More than 340 female founders from top schools including Columbia and Kellogg of the US have launched 332 companies that have attracted VC backers.
The findings illustrate the boom in the number of women founding companies and come as business schools try to turn their campuses into start-up factories — despite concerns over the impact to study.
Professor Ginny Gibson, deputy dean at Henley Business School, says there is an “increase in women leaving the corporate market to enter self-employment — providing greater flexibility and control over their earning power”.
Female start-upers from Harvard’s business school account for nearly half of total VC funding raised by the 10 MBA programs, with 82 female-led companies raising $1.2 billion.
These include Michelle Zatlyn, Harvard MBA and co-founder of CloudFlare, a Silicon Valley cyber security company that raised $110 million this year and is reportedly valued at $1 billion.
Stanford’s business school is second to Harvard, despite its links with Silicon Valley and top VC firms on its doorstep, such as Kleiner, Perkins, Caufield and Byers, which has backed Facebook, and Andreessen Horowitz, an investor in Airbnb.
65 female founders from Stanford raised $231 million for their 61 start-up companies. Among the most noteworthy is Ching-Yu Hu, one of co-founders behind Skybox, the satellite imaging company acquired by Google last year for $500 million.
Schools around the Bay Area benefit from a readymade entrepreneurial ecosystem.
“VC funding, the start-up infrastructure — incubators, start-up hubs, etc — and the network are very strong here,” says Julia Min Hwang, assistant dean at California’s Haas School of Business, whose female entrepreneurs raised $95 million for 17 ventures.
Pennsylvania’s Wharton School is third, with its 40 female entrepreneurs setting up 37 businesses that have raised $437 million over five years. Jessup Shean for example co-founded CommonBond.co, the student loans business, which secured $35 million in venture capital in September.
The list is dominated by US schools, echoing longstanding concerns that start-ups in Europe lack access to growth capital, although INSEAD of France is ranked ninth, with $139 million raised by female led start-ups.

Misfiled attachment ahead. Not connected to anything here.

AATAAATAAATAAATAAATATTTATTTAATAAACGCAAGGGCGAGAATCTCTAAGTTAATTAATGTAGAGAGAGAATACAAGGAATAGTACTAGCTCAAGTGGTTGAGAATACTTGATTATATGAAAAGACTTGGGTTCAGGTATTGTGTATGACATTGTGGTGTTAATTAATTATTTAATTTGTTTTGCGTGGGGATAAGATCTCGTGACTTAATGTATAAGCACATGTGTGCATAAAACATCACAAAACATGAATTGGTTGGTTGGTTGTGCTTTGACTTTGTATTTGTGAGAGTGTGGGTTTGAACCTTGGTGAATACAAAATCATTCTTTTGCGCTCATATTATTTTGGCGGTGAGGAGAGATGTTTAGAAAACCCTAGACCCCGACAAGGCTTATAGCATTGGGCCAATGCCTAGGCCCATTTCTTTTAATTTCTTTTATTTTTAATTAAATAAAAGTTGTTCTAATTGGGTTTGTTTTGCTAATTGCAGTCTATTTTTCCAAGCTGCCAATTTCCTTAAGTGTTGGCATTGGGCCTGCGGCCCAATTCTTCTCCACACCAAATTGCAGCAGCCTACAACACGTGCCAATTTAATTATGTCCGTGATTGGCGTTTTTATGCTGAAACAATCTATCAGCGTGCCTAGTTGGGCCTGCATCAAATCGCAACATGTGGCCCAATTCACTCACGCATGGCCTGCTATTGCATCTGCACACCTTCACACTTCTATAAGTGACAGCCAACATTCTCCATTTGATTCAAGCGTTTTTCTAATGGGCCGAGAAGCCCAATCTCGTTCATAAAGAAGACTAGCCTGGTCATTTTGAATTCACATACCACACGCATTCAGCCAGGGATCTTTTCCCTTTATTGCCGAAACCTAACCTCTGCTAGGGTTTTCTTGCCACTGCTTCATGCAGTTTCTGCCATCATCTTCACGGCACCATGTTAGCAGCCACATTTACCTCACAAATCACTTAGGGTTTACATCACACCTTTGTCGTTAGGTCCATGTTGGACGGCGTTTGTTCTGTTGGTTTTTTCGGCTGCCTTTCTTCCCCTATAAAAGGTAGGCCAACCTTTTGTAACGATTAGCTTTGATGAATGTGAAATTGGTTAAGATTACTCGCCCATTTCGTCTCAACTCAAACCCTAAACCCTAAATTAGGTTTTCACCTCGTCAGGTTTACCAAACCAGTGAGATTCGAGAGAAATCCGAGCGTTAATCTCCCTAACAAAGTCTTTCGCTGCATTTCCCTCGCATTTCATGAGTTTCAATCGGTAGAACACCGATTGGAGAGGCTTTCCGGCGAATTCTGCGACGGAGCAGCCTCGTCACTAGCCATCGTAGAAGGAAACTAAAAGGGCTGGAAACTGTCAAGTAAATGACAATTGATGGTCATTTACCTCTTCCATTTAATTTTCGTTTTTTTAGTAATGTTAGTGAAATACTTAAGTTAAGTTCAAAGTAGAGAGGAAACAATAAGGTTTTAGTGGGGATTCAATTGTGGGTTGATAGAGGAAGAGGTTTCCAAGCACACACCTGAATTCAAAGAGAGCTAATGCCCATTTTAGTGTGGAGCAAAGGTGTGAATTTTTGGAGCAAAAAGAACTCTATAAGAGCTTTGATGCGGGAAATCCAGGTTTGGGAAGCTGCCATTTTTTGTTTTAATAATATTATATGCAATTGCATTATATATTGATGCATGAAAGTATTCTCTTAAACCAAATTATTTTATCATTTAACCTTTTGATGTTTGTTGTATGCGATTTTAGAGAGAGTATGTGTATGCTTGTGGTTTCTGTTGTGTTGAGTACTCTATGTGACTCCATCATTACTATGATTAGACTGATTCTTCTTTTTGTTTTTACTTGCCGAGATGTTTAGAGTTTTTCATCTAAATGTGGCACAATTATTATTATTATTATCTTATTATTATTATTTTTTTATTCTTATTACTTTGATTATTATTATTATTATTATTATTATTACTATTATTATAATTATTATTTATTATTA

Chicago Booth’s female MBAs have raised $16 million for 13 VC-backed companies; entrepreneurs at New York’s Stern School $37 million for 12 start-ups.
Elizabetta Camilleri has raised $1.3 million for her fashion tech start-up SalesGossip, which works with top retail brands, from Hérmes to H&M, since leaving London Business School.
The increase in number of female entrepreneurs is producing an inspirational affect, she says. “Women are also increasingly educated, career conscious, ambitious and in much more control of their choices and decisions than previous generations.”
Yet women in business school face hurdles to accessing venture capital and this holds them back from scaling their start-ups, says MIT Sloan’s Bill Aulet, managing director of the Martin Trust Center for MIT Entrepreneurship.
Just 2.7% of all the venture capital finance raised in the US between 2011 and 2013 went to companies led by women, according to a study by Babson College.
Patricia Greene, professor of entrepreneurial studies at the US business school, says: “The model for venture capital that has been in place since the 1980s simply does not work for women entrepreneurs.”
Faviola Palomino, an MBA graduate of top Italian business school MIP Politecnico di Milano, does not think gender matters much to VCs who are looking to back start-ups.
She launched VIP Soul, an online fashion and lifestyle market, in 2012 and has been approaching angel investors to raise capital.
“For me there is no problem at all,” she says. “I thinks investors, regardless of the gender, are looking for a sexy start-up with a good track record, an impressive and committed CEO/founder, and excellent team.”